Our first idea for this week’s spotlight in advance of this coming Monday’s University United Ride (June 4th, starting and ending at Varsity Theatre, 3165 Bailey Ave, 6:30pm sharp) was to share the wide-ranging work of the University Heights Collaborative (UHC), whose mission is “to maintain and enhance the quality of life within the University Heights by working with residents, property owners, block clubs, UB staff and students, law enforcement, business owners and elected officials in order to coordinate and develop resources and responsibilities within the community.”

True to mission, UHC leader Mickey Vertino turned our attention to a remarkable resident along this coming Monday’s route in Hutch-Tech High School junior Kennedy House, for whom he’s been serving as a mentor after she won a $2,500 grant through Open Buffalo‘s Young Community Builders – see below for Kennedy’s winning essay that earned the establishment of her own block club and a version of the University Heights Tool Library at her corner of Kay Street and Phyllis Avenue.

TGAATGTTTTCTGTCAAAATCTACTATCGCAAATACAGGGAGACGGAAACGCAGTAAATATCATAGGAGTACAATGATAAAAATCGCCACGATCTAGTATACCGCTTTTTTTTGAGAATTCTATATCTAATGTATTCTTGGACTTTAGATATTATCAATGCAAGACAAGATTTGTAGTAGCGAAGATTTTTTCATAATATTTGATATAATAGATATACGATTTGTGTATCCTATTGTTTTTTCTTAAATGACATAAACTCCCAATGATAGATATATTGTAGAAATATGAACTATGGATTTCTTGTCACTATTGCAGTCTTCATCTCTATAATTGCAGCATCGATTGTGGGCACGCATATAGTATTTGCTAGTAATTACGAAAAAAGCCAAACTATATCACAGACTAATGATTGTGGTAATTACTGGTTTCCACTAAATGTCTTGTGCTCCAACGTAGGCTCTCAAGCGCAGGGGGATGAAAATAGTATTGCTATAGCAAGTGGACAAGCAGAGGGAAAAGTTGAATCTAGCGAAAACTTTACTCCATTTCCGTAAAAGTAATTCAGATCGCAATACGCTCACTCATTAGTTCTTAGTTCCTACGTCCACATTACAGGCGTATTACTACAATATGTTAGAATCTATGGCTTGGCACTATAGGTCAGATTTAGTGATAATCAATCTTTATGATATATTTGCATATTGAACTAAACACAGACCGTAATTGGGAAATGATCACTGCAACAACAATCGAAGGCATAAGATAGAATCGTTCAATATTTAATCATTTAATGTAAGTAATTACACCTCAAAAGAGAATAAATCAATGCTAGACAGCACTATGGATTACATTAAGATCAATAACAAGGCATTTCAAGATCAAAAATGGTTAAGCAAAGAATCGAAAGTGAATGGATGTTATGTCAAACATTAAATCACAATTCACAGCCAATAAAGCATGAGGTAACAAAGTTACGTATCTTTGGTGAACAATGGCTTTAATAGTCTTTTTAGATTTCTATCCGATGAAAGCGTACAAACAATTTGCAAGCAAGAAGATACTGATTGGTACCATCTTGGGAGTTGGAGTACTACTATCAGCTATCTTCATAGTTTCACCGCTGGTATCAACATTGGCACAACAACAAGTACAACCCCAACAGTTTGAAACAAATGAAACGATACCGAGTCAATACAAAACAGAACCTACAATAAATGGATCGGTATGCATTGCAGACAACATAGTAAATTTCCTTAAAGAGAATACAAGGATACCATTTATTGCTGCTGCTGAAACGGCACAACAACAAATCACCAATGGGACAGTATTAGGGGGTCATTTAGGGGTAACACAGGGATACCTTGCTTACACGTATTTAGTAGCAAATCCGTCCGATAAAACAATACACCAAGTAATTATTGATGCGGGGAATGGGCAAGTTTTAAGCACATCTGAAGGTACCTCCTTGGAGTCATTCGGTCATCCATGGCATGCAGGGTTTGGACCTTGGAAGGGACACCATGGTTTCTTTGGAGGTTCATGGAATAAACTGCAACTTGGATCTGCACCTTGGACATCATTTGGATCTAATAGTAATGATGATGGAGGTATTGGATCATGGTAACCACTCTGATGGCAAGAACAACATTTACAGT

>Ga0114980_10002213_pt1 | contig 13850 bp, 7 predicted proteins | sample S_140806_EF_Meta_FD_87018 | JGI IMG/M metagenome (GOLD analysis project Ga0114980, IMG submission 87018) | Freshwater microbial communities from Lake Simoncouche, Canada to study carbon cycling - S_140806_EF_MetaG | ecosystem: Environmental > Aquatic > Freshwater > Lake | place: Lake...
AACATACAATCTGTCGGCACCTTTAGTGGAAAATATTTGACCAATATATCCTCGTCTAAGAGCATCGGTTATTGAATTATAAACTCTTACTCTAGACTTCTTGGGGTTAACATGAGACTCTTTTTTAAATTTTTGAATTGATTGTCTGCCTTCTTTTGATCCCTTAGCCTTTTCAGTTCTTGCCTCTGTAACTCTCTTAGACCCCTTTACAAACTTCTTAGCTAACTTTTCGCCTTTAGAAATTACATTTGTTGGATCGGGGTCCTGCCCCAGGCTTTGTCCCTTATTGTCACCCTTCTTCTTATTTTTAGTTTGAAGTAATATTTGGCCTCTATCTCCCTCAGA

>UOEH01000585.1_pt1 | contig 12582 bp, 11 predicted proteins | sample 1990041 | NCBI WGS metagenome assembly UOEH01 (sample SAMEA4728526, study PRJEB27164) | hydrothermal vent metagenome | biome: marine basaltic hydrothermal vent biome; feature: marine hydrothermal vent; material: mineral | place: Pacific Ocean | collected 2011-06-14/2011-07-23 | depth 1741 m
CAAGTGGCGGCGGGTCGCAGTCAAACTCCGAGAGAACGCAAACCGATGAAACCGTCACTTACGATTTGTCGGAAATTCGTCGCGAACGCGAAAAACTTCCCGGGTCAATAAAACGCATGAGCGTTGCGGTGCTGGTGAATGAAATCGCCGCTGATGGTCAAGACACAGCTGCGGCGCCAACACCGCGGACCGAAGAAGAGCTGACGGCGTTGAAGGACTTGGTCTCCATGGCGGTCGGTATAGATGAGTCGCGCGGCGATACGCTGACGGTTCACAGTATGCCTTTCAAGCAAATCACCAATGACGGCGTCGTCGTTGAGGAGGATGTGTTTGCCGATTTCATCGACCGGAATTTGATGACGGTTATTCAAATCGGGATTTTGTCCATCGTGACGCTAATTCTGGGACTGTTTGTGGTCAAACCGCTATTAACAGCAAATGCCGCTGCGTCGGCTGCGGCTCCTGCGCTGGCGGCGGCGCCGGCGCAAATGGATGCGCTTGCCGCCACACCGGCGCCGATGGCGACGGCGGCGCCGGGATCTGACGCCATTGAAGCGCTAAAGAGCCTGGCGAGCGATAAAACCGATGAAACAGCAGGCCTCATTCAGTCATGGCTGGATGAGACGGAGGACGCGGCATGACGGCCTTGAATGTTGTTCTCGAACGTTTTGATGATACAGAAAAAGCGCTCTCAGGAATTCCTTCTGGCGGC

Kennedy House (left) – photo from Open Buffalo

“It’s refreshing seeing young people wanting to be the change to make a difference in their community,” said Vertino.

The task from Open Buffalo was to describe a change they wanted to see in their community, according to organizer India Walton, who noted that Kennedy also earned ongoing mentorship and support along with a laptop courtesy of Northwest Bank and Buffalo’s own BAK USA.

“She had a really detailed and thoughtful essay that seemed like it would have a great impact on her community, said Walton. “That’s what we look for at Open Buffalo, to empower people closest to the problem to be the ones to implement the solutions.

“We’re looking forward to help her realize her dream of beautifying her neighborhood and providing employment opportunities for youth in the community.”

POSITIVE YOUNG THEORIST – Job Training/Opportunity and Litter

By Kennedy House

The current atmosphere in society is really tense; all over social media there is conversation about Black Lives Matter, gentrification, and respecting the Pledge of Allegiance. My mother has always taught me that people in glass houses should never throw stones and that I should be an example of any change I want to see, which at age 16, isn’t that easy.